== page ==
Uganda:Experts call for digital transactions to fight money laundering

Wilfred Sanya

Digital transactions ease the tracking of financial sources which aids efforts to curb money laundering - Financial expert.

Government has been urged to amend the Anti-Money Laundering Act to limit cash transactions and promote digital transactions.

A financial Intelligence expert, Samuel Wandera, who also doubles as the Director of International Relations and strategic Financial Intelligence Authority says, the move will ease tracking of financial sources to curb money laundering.

‘’If you travelled outside Uganda, few people accommodate cash transactions for fear of not knowing its financial source.” Wandera said during a meeting with local government officials and stakeholders on money laundering at the Civil Service College in Jinja.

He also cited the challenge of Uganda’s porous borders through which foreigners carrying large sums of money can easily access the country, increasing the risk of money laundering and terrorism financing.

“Financial records of transactions made should be kept up to 10 years to be verified by FIA. If nobody takes charge of monitoring money laundering, the security of our country can be destabilized by terrorists.” Wandera noted.   

Tax evasion, high rates of corruption and more counterfeit products were also cited as outcomes of money laundering, from which proceeds are injected into real estates, an industry Wandera says, should be monitored too.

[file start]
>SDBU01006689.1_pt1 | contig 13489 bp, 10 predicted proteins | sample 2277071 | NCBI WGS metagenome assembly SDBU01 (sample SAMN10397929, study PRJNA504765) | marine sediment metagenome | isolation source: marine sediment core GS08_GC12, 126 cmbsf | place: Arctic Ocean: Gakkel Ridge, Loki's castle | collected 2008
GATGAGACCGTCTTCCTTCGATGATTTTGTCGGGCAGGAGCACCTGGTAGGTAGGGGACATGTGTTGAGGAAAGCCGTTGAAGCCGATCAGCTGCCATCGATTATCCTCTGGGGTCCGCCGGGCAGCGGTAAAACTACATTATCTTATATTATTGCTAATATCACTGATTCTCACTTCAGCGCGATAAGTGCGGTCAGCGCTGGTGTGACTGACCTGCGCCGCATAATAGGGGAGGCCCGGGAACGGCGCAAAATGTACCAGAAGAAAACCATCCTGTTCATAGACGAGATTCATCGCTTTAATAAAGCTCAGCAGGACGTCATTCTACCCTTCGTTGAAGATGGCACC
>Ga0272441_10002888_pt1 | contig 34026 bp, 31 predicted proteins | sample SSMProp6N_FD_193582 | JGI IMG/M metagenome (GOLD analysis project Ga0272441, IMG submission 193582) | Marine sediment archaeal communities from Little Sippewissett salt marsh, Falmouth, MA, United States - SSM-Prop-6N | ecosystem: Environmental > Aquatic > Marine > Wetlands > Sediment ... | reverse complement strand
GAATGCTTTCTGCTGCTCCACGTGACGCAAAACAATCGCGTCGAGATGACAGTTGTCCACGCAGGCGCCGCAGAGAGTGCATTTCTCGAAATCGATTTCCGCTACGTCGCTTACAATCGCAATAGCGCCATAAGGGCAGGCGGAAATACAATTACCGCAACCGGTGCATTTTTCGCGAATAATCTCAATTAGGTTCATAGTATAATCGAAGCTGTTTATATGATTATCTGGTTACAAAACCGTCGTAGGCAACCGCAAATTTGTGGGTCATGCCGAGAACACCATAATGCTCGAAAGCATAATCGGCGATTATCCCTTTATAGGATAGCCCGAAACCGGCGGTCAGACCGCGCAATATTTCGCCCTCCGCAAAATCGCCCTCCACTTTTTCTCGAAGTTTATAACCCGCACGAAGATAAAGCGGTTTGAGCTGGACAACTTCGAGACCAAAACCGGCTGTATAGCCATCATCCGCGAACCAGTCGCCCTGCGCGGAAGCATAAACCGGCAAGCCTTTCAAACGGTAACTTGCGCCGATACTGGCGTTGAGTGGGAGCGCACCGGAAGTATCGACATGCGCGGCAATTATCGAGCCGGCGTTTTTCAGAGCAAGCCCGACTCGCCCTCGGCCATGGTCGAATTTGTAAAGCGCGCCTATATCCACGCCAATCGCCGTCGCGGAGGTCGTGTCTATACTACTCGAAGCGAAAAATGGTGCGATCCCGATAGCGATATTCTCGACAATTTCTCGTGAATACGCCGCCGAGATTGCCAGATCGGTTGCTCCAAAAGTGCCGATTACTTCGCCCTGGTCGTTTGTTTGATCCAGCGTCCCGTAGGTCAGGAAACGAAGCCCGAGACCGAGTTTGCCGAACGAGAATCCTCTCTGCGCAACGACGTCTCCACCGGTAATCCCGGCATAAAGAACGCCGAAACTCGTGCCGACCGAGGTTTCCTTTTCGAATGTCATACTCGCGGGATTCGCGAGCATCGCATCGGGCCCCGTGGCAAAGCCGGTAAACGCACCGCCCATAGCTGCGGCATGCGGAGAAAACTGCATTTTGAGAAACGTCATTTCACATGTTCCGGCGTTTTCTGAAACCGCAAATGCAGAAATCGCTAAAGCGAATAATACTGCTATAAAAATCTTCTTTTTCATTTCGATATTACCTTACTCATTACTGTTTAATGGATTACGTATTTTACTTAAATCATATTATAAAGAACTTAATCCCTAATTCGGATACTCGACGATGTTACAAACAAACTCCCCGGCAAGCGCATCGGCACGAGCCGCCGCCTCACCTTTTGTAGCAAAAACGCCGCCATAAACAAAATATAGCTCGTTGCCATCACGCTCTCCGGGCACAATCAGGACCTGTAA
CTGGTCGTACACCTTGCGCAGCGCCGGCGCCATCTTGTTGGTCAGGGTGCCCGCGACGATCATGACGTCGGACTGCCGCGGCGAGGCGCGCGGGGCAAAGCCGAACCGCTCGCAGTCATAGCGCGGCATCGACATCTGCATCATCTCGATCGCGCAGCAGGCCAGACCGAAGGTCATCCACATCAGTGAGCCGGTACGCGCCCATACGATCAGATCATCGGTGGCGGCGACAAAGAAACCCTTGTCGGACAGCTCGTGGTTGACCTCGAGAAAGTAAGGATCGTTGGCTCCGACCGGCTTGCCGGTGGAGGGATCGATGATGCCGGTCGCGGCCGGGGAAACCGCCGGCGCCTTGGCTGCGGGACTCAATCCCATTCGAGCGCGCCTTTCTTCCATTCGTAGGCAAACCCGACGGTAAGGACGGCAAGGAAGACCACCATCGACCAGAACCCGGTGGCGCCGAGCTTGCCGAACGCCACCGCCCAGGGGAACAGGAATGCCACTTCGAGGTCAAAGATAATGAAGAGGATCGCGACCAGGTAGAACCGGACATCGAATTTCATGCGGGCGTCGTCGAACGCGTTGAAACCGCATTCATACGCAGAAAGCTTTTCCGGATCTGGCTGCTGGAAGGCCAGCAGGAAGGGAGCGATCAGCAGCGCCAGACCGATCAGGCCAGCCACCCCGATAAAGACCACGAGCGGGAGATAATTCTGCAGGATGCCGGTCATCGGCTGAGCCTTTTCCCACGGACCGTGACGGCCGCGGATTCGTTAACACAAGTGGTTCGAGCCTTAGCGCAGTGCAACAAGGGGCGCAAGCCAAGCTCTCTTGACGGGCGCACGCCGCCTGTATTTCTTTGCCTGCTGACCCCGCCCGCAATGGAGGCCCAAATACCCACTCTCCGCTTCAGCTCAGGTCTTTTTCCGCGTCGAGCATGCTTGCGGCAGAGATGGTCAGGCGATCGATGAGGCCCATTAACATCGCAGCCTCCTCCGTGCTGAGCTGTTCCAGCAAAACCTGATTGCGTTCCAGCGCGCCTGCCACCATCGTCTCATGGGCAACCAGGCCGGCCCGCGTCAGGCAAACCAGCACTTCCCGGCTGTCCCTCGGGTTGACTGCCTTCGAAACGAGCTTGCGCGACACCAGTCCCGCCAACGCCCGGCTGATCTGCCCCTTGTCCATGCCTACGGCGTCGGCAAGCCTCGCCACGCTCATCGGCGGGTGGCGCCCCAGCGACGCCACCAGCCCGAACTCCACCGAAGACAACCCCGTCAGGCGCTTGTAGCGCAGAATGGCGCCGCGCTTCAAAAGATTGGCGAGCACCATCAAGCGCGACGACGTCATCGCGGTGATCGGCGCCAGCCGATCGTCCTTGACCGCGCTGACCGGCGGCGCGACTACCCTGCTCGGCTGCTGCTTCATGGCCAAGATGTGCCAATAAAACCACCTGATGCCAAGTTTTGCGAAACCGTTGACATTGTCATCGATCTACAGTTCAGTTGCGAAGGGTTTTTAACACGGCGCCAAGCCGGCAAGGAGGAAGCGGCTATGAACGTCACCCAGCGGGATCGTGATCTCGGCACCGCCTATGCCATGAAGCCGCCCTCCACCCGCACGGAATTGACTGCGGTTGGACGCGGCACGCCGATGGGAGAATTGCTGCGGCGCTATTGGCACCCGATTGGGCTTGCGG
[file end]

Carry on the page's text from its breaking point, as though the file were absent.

The Deputy Executive Director of FIA, Tukei Olupot, who represented the FIA Executive Director stressed that its mandatory for countries signatory to the United Nations (UN) to fight money laundering as a way of fighting terrorism.

“We need to cut off the supply of the victims once they are imprisoned, even their sources should be followed. By curbing down their sources we shall eliminate crime in our society.” Tukei said.

Nathan Kitakule who represented the Chief Administrative Officer of Jinja district revealed that starting up NGOs is allegedly becoming another avenue for unemployed youth to engage in money laundering, increasing the risk of involvement in terrorism acts.

Over 13,000 NGOs are registered in Uganda today but only 3000 are actively operating. Tukei Olupot stressed that a number of these NGOs lack significant capacity issues and money laundering awareness.

Ever since government launched the Anti-Money Laundering Act in 2014, Uganda was struck off the list of risk countries around the World.

According to the FINSCOPE Survey of 2013, 85% of the adults in Uganda have access to and use financial services.

The survey also shows that the share of access to formal service increased from 28% in 2013 to 54% in 2019 due to the use of mobile money.